Could Jonah Lomu Have Made It in the NFL?

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Could Jonah Lomu Have Made It in the NFL?
(Photo by Koichi Kamoshida/Getty Images)

"He is a freak, and the sooner he leaves rugby the better.”

Those were the words of England captain Will Carling, after watching the 20 year old Jonah Lomu dismantle his England side, in the semi-final of the 1995 World Cup.

A day that went down in rugby history. A day that changed the sport forever.

Carling was right. Lomu was a freak. So much so that he was recruited by the Dallas Cowboys in early 96 to play pro football. 

Unfortunately, a backup/practice squad salary was not enough to tempt Jonah away from his multi-million All Black contract, so he declined, and the rest is rugby history.

My question to you is, would he have been able to make the transition?

Firstly, a bit of background information. Lomu, at 20, stood 6’5", and weighed in at 283 pounds. You're probably assuming that he was some sort of lumbering forward. Think again. He also ran the hundred metres in 10.6 seconds.

Meaning, his 40 time, would probably be somewhere between 4.24 and 4.30.

As Carling said, a freak of nature.

From what I’ve read, the Cowboys had Lomu in mind for two potential positions. The first being running-back, in a Brandon Jacobs mould. The second being Linebacker. They were also prepared to hand out over a million dollars in wages to the New Zealander, so this was no speculative punt.

As a rugby player, Lomu played on the wing. Where his job was to basically receive lateral passes, and run with the ball as far as he could with it. Evading and breaking tackles on the way.

Very similar to a running back receiving pitches.

So the interest as a running back was obvious.

However, although Lomu had played with an oval ball before, he had no experience whatsoever in the NFL. He didn’t even know the rules.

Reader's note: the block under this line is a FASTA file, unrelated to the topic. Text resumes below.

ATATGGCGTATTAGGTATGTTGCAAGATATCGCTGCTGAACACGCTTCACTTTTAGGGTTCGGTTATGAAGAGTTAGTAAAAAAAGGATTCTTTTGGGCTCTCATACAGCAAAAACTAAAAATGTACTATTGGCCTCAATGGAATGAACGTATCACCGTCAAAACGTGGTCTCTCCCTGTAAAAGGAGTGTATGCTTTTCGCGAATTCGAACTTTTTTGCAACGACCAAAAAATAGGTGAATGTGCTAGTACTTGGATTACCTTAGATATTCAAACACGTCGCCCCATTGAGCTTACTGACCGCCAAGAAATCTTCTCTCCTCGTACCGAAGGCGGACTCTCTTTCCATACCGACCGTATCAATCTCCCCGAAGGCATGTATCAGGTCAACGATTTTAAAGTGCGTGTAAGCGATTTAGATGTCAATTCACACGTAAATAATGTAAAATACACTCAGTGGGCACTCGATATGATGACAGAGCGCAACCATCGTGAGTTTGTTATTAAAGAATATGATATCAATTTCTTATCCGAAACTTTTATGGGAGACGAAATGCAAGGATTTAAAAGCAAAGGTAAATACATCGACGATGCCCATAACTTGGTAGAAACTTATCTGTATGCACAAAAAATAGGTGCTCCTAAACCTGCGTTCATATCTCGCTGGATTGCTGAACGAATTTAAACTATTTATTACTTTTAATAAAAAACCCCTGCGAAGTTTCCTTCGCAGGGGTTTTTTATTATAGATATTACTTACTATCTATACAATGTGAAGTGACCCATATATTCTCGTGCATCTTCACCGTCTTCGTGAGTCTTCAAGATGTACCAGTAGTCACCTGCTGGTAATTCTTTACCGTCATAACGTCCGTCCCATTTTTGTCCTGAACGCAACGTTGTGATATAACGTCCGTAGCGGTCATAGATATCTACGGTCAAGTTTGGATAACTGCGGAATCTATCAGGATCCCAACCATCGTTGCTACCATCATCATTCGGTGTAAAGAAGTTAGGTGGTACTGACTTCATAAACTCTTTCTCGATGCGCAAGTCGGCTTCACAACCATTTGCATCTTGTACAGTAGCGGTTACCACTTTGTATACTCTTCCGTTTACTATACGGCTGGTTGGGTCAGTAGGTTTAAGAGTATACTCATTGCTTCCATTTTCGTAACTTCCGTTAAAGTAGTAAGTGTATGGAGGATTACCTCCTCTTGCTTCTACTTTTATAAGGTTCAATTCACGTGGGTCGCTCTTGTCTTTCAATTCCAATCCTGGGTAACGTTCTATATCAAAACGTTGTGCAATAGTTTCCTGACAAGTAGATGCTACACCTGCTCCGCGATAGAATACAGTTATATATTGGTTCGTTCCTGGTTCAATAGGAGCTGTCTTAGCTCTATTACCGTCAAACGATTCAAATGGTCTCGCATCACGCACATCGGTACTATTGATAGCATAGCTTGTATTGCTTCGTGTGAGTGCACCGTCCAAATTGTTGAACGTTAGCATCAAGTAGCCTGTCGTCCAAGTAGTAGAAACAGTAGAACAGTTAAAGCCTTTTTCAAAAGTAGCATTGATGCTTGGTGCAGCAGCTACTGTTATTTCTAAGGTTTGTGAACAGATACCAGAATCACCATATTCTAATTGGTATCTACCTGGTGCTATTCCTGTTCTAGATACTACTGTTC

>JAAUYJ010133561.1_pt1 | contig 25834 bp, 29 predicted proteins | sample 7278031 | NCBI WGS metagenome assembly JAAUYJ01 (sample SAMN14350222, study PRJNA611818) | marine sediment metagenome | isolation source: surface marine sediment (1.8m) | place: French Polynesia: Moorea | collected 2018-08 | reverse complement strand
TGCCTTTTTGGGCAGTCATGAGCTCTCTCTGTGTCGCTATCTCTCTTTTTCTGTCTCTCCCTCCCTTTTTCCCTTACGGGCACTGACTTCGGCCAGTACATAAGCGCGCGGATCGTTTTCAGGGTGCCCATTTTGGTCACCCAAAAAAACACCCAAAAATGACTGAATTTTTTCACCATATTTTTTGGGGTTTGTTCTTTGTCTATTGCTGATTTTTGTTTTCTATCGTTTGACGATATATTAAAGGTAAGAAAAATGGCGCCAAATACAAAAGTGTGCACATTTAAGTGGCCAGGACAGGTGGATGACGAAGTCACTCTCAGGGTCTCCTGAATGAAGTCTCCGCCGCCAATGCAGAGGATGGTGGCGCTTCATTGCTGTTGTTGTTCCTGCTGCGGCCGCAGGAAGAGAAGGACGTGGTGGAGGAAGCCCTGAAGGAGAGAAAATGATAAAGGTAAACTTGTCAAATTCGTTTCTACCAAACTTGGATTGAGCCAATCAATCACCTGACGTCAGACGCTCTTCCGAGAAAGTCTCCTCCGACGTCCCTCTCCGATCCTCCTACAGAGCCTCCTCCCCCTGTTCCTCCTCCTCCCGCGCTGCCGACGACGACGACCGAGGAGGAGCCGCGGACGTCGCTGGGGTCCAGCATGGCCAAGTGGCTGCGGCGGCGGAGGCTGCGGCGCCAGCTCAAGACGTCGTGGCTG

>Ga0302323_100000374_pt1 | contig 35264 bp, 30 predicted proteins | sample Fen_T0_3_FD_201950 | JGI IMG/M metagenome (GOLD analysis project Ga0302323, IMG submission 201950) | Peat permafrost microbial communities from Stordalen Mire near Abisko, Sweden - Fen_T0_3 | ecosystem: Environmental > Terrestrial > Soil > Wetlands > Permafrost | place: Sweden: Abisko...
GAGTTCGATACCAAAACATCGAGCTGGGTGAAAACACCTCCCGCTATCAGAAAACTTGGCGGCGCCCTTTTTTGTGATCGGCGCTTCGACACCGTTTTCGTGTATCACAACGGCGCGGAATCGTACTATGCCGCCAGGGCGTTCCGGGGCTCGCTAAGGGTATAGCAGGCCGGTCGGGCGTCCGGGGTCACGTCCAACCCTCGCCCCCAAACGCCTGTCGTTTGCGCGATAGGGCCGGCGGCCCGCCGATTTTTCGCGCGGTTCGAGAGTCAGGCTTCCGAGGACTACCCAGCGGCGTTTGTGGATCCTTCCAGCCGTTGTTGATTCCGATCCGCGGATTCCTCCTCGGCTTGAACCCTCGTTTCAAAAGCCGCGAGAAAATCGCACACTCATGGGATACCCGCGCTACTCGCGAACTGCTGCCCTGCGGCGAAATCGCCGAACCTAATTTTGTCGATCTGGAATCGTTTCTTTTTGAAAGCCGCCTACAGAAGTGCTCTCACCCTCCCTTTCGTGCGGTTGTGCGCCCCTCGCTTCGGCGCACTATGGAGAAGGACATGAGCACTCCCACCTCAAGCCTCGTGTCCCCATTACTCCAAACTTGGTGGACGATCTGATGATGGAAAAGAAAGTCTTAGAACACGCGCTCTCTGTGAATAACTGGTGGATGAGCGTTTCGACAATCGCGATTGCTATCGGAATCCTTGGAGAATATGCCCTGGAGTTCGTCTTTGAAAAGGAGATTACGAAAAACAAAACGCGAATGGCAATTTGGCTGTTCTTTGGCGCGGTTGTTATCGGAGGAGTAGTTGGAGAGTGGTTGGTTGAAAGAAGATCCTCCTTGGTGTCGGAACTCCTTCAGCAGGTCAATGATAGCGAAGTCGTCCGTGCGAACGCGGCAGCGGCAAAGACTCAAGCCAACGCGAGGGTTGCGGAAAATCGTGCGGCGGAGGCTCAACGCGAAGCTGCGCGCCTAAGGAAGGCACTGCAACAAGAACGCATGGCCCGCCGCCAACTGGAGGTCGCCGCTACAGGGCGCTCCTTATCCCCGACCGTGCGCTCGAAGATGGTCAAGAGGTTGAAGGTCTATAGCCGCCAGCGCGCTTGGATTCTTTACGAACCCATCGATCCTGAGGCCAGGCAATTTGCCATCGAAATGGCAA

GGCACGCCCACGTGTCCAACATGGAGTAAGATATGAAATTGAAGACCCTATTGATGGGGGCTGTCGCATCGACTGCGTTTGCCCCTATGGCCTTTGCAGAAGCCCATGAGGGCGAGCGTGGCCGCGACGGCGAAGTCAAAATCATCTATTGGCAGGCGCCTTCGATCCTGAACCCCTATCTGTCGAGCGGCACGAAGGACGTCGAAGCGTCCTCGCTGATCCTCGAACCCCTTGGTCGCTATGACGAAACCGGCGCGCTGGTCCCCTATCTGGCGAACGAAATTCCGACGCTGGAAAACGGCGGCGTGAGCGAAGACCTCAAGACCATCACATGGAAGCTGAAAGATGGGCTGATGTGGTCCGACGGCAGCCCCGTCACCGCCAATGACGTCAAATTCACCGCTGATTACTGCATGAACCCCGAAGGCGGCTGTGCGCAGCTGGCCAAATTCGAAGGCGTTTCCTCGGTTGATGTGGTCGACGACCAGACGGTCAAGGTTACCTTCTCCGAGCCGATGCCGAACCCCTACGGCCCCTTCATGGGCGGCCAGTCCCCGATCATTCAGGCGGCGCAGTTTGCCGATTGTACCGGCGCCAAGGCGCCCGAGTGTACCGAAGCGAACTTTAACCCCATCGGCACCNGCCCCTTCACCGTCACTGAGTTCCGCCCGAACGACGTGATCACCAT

He was very young though. 20 years of age when supposesdly recruited.

 His hands would have been excellent—on the basis that he was a professional in a sport in which the entire purpose of the game is catching the ball, and holding on to it.

His collision skills would have also been noted. Rugby players take just as many hits as any running back. And spend years learning “contact skills.” In short, they are experts in getting hit, and not dropping the ball.

As a winger, he obviously had huge speed, and great evasive skills. He was required to break, and evade tackles throughout his entire rugby career.

On one noted occurance, he broke a shoulder to shoulder tackle from a 300 pound forward, to score.

My only issue as a running back is the fact that he had never played the game before. So would have to learn, in probably a few years, all the various blocking, route running, technicalities, that guys like Brandon Jacobs have been doing since they were 8 years old.

However, I have no doubts, that with his unbelievable physical, and technical rugby skills, he could have played as some sort of feature back. Possibly on kick returns, or over short yardage.

The second position quoted, was as a linebacker/end. I assume because he was a 290 pound guy, with Reggie Bush speed. A potentially unblockable player.

Again, physically, I don’t see an issue. He was as great an athlete, in terms of size/speed, as anyone who has played that position in NFL history.

Rugby is a sport where players must be equally profficient at defense and attack. They must break tackles, and make tackles, dependent on who had the ball. Lomu was known as a feared hitter, who rarely missed tackles.

As stated earlier, his hands were excellent.

And he had obvious coverage speed.

Making him, seemingly, the perfect linebacker/end hybrid, in a Demarcus Ware mould.

Again though, this was a man who had never even played a game of pro football. So whether he would have been able to pick up the complexities of beating blocks, coverages, blitzing, play action, is a question that will never be answered.

Wrapping up, I’d say Lomu was the perfect fit for the NFL. Physically, he was potentially the greatest athlete ever to play the game. Never before or since has a guy of his size and speed played an NFL down.

The only problem. He was born in the wrong country. So wasn’t spotted by scouts until he was probably too old to learn the required technicalities.

I think the fact that a top NFL franchise was prepared to offer a roster spot, and contract, to a player who didn’t even know what a “down” was, suggests how physicallly gifted he was.

If he was born in New Jersey as opposed to New Zealand?  God help us all.

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